Posts tagged "Labroad"

Commonwealth v. Labroad (Lawyers Weekly No. 10-006-14)

NOTICE: All slip opinions and orders are subject to formal revision and are superseded by the advance sheets and bound volumes of the Official Reports.  If you find a typographical error or other formal error, please notify the Reporter of Decisions, Supreme Judicial Court, John Adams Courthouse, 1 Pemberton Square, Suite 2500, Boston, MA 02108-1750; (617) 557-1030; SJCReporter@sjc.state.ma.us     SJC‑11421 COMMONWEALTH  vs.  BERNARD LABROAD. January 13, 2014.       Evidence, Privileged communication, Communication between patient and psychotherapist, Right to obtain evidence, Relevancy and materiality.  Rape.  Practice, Criminal, Record, Subpoena. Due Process of Law, Access to evidence.  Privileged Communication.     After his first trial ended in a mistrial, the defendant was convicted by a jury at a second trial of rape of a child, in violation of G. L. c. 265, § 23.  He appealed, arguing that a Superior Court judge erred in denying his pretrial motion to compel the production of psychological records of the complainant, in accordance with Mass. R. Crim. P. 17 (a) (2), 378 Mass. 886 (1979).  The Appeals Court affirmed the judgment of conviction, Commonwealth v. Labroad, 83 Mass. App. Ct. 1104 (2012), and we granted further appellate review.[1]  We remand the case to the Superior Court for further proceedings.     Background.  Prior to trial, pursuant to Mass. R. Crim. P. 17, the defendant moved for the production of records related to the care of the complainant that were in the custody of her psychologist.  He alleged that the complainant had been referred to the psychologist by an unidentified physician for potential attention deficit disorder.  According to a police report, the psychologist told the police that during his first meeting with the complainant, she disclosed to him an alleged incident regarding the defendant.  He referred her to the Middlesex County district attorney’s office, and thereafter was contacted and interviewed by police.  Defense counsel’s supporting affidavit stated that a police interview of the psychologist “indicated that the alleged victim disclosed to him that the [d]efendant talked the alleged victim into pulling her pants down and digitally penetrated her.”  During a hearing on the motion, defense counsel described the report as including the complainant’s disclosure to the psychologist about the details of the incident, and represented that the psychologist also had notes concerning what the complainant had recounted to him.  The motion judge denied the motion, as well as a motion for reconsideration, concluding that statements by the victim to her psychologist concerning the alleged assault, without more, did not meet the threshold requirements of Commonwealth v. Dwyer, 448 Mass. 122, 141-142 (2006), and Commonwealth v. Lampron, 441 Mass. 265, 269 (2004).   Discussion.  Where, as here, “a defendant seeks pretrial inspection of statutorily privileged records […]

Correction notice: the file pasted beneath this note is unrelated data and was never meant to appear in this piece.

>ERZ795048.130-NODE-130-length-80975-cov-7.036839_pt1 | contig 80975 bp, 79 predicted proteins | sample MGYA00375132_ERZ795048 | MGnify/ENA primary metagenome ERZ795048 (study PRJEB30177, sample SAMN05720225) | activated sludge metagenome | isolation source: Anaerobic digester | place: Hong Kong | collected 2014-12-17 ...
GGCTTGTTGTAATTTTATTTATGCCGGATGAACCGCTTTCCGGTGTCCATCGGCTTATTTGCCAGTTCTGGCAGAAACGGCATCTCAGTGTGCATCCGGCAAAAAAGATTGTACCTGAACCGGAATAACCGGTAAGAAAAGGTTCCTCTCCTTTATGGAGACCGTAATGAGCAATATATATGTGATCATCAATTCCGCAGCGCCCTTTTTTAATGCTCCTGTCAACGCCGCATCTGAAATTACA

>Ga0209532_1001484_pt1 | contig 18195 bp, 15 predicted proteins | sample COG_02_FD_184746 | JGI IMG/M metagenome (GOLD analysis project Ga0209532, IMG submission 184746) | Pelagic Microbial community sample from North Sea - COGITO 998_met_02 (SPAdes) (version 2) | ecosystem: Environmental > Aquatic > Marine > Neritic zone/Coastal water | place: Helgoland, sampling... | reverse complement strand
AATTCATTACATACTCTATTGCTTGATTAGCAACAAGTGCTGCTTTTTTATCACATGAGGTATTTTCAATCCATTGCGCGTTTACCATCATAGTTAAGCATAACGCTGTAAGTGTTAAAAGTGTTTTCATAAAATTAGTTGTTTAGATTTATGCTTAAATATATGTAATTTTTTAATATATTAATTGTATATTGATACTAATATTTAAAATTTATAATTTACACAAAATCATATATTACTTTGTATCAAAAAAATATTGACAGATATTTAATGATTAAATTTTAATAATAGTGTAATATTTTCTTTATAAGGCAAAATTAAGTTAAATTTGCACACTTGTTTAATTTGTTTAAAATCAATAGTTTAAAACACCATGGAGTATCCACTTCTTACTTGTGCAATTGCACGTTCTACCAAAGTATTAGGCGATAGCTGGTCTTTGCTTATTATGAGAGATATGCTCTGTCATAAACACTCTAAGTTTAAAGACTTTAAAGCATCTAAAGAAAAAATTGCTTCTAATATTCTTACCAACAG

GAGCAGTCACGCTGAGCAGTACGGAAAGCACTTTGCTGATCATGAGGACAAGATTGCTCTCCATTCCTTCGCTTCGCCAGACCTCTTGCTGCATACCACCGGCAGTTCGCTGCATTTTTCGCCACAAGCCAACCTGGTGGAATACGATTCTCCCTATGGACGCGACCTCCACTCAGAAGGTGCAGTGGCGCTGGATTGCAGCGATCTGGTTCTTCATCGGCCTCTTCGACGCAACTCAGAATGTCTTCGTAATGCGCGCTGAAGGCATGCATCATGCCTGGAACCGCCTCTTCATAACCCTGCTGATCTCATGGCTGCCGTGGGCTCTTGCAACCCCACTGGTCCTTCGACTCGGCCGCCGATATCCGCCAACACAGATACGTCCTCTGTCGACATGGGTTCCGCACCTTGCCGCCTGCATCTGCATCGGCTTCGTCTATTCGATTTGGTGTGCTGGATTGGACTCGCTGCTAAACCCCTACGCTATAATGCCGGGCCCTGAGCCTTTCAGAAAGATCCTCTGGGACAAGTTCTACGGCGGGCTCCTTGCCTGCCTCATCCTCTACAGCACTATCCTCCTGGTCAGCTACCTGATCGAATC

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Posted by Massachusetts Legal Resources - January 15, 2014 at 3:12 am

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